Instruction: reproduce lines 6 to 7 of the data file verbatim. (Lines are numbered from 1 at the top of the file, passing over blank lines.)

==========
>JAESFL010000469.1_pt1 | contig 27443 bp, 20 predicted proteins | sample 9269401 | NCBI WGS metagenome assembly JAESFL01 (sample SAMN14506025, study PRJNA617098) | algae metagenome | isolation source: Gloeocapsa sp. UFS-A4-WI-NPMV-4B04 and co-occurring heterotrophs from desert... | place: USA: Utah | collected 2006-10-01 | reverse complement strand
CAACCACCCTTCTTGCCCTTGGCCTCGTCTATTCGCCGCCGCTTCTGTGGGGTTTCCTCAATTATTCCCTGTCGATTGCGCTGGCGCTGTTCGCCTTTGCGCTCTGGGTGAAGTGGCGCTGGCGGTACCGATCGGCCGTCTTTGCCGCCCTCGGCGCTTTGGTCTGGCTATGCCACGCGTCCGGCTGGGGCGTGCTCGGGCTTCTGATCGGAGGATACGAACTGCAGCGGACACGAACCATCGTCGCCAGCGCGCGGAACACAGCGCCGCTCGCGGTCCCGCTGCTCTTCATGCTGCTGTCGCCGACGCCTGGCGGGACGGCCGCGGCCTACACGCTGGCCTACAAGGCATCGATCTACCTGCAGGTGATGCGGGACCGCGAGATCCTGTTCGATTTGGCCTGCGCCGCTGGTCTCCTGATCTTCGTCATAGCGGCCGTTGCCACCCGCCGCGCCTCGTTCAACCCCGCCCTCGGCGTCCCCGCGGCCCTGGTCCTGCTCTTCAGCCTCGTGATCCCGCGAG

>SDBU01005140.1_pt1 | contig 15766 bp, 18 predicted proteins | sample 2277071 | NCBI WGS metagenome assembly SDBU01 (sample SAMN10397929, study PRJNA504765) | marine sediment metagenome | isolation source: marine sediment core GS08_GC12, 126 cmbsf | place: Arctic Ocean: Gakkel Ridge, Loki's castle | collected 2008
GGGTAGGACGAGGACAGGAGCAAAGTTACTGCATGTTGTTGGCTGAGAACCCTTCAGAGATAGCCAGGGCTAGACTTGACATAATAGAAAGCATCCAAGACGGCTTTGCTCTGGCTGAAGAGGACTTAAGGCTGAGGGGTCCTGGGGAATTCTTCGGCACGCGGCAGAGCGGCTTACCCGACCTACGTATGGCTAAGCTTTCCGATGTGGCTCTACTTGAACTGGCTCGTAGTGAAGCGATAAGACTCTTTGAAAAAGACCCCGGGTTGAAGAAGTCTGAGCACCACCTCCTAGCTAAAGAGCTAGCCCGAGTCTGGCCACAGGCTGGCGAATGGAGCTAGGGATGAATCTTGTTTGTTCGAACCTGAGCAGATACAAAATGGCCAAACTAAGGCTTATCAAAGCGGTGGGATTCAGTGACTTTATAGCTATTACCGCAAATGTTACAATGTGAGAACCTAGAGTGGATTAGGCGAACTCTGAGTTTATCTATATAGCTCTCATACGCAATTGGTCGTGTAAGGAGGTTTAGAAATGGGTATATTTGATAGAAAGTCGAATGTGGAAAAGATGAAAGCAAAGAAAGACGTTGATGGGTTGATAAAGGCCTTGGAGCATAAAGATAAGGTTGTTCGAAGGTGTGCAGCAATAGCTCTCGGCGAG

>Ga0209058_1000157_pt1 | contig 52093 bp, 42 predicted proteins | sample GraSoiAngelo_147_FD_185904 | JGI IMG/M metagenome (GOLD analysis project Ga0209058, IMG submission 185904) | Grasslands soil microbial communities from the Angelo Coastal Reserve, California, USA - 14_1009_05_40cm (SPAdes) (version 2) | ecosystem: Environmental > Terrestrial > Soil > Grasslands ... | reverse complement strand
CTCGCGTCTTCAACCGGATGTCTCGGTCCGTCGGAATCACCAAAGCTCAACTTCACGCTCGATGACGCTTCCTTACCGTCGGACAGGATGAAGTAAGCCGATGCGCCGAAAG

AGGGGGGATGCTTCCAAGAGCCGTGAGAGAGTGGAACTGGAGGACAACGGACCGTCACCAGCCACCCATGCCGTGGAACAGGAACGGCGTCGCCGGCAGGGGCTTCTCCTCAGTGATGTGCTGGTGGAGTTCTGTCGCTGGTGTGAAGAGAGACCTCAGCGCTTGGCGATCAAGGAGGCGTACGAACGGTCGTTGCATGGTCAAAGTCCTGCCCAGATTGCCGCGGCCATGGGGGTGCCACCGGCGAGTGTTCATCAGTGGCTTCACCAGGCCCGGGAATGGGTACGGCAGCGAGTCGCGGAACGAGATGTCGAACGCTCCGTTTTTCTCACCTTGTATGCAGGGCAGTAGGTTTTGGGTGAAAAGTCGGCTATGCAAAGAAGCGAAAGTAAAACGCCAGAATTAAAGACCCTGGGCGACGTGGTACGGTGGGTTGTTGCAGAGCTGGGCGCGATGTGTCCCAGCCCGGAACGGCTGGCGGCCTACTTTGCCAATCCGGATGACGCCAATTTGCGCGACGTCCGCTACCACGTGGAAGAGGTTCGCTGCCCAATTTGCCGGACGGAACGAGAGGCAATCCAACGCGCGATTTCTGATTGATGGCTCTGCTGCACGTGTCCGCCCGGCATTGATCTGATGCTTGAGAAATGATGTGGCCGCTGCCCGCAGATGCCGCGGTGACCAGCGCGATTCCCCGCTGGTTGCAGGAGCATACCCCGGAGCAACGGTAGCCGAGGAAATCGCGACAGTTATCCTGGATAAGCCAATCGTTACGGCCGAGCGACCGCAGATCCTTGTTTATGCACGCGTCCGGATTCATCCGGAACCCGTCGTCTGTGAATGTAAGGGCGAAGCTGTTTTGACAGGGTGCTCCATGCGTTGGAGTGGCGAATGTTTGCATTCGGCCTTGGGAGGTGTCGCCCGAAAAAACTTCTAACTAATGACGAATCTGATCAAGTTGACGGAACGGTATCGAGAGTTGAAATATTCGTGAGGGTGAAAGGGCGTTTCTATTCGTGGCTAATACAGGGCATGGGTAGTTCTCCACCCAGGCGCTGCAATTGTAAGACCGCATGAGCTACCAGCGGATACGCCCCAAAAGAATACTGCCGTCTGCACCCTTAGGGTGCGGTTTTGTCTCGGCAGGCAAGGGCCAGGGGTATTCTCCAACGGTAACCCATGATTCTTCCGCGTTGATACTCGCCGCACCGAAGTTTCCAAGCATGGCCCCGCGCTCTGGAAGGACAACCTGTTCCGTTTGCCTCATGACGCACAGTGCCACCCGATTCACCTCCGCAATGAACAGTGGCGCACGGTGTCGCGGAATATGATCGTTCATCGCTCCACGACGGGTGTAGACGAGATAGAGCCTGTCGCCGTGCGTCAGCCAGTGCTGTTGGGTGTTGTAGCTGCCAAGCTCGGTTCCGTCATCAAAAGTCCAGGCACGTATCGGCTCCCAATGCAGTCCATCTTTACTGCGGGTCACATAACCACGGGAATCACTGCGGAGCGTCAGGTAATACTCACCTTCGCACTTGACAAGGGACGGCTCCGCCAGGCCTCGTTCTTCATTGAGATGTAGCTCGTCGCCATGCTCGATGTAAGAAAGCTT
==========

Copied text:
CTCGCGTCTTCAACCGGATGTCTCGGTCCGTCGGAATCACCAAAGCTCAACTTCACGCTCGATGACGCTTCCTTACCGTCGGACAGGATGAAGTAAGCCGATGCGCCGAAAG

AGGGGGGATGCTTCCAAGAGCCGTGAGAGAGTGGAACTGGAGGACAACGGACCGTCACCAGCCACCCATGCCGTGGAACAGGAACGGCGTCGCCGGCAGGGGCTTCTCCTCAGTGATGTGCTGGTGGAGTTCTGTCGCTGGTGTGAAGAGAGACCTCAGCGCTTGGCGATCAAGGAGGCGTACGAACGGTCGTTGCATGGTCAAAGTCCTGCCCAGATTGCCGCGGCCATGGGGGTGCCACCGGCGAGTGTTCATCAGTGGCTTCACCAGGCCCGGGAATGGGTACGGCAGCGAGTCGCGGAACGAGATGTCGAACGCTCCGTTTTTCTCACCTTGTATGCAGGGCAGTAGGTTTTGGGTGAAAAGTCGGCTATGCAAAGAAGCGAAAGTAAAACGCCAGAATTAAAGACCCTGGGCGACGTGGTACGGTGGGTTGTTGCAGAGCTGGGCGCGATGTGTCCCAGCCCGGAACGGCTGGCGGCCTACTTTGCCAATCCGGATGACGCCAATTTGCGCGACGTCCGCTACCACGTGGAAGAGGTTCGCTGCCCAATTTGCCGGACGGAACGAGAGGCAATCCAACGCGCGATTTCTGATTGATGGCTCTGCTGCACGTGTCCGCCCGGCATTGATCTGATGCTTGAGAAATGATGTGGCCGCTGCCCGCAGATGCCGCGGTGACCAGCGCGATTCCCCGCTGGTTGCAGGAGCATACCCCGGAGCAACGGTAGCCGAGGAAATCGCGACAGTTATCCTGGATAAGCCAATCGTTACGGCCGAGCGACCGCAGATCCTTGTTTATGCACGCGTCCGGATTCATCCGGAACCCGTCGTCTGTGAATGTAAGGGCGAAGCTGTTTTGACAGGGTGCTCCATGCGTTGGAGTGGCGAATGTTTGCATTCGGCCTTGGGAGGTGTCGCCCGAAAAAACTTCTAACTAATGACGAATCTGATCAAGTTGACGGAACGGTATCGAGAGTTGAAATATTCGTGAGGGTGAAAGGGCGTTTCTATTCGTGGCTAATACAGGGCATGGGTAGTTCTCCACCCAGGCGCTGCAATTGTAAGACCGCATGAGCTACCAGCGGATACGCCCCAAAAGAATACTGCCGTCTGCACCCTTAGGGTGCGGTTTTGTCTCGGCAGGCAAGGGCCAGGGGTATTCTCCAACGGTAACCCATGATTCTTCCGCGTTGATACTCGCCGCACCGAAGTTTCCAAGCATGGCCCCGCGCTCTGGAAGGACAACCTGTTCCGTTTGCCTCATGACGCACAGTGCCACCCGATTCACCTCCGCAATGAACAGTGGCGCACGGTGTCGCGGAATATGATCGTTCATCGCTCCACGACGGGTGTAGACGAGATAGAGCCTGTCGCCGTGCGTCAGCCAGTGCTGTTGGGTGTTGTAGCTGCCAAGCTCGGTTCCGTCATCAAAAGTCCAGGCACGTATCGGCTCCCAATGCAGTCCATCTTTACTGCGGGTCACATAACCACGGGAATCACTGCGGAGCGTCAGGTAATACTCACCTTCGCACTTGACAAGGGACGGCTCCGCCAGGCCTCGTTCTTCATTGAGATGTAGCTCGTCGCCATGCTCGATGTAAGAAAGCTT